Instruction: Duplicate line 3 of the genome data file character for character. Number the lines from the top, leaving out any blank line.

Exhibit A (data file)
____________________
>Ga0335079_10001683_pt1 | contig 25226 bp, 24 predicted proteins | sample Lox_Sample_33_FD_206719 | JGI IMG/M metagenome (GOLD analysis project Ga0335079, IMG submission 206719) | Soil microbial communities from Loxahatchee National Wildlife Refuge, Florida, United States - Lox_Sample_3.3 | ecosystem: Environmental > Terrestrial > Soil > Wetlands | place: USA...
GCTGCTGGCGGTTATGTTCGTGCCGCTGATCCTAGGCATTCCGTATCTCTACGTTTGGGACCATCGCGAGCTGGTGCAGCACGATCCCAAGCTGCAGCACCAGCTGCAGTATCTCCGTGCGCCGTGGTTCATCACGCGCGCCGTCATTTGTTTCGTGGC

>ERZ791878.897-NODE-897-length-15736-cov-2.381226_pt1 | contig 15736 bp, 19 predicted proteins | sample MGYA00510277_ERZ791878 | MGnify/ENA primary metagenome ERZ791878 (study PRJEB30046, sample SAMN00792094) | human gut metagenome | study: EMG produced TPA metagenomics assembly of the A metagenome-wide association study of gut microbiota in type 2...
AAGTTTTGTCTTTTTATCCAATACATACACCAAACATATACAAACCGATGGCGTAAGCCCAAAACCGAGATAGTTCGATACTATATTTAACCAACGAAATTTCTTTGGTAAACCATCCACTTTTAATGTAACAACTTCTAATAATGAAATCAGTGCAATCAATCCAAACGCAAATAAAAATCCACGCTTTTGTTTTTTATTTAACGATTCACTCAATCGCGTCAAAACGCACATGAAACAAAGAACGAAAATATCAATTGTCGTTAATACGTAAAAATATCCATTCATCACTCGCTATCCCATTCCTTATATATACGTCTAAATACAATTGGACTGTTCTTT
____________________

>ERZ791878.897-NODE-897-length-15736-cov-2.381226_pt1 | contig 15736 bp, 19 predicted proteins | sample MGYA00510277_ERZ791878 | MGnify/ENA primary metagenome ERZ791878 (study PRJEB30046, sample SAMN00792094) | human gut metagenome | study: EMG produced TPA metagenomics assembly of the A metagenome-wide association study of gut microbiota in type 2...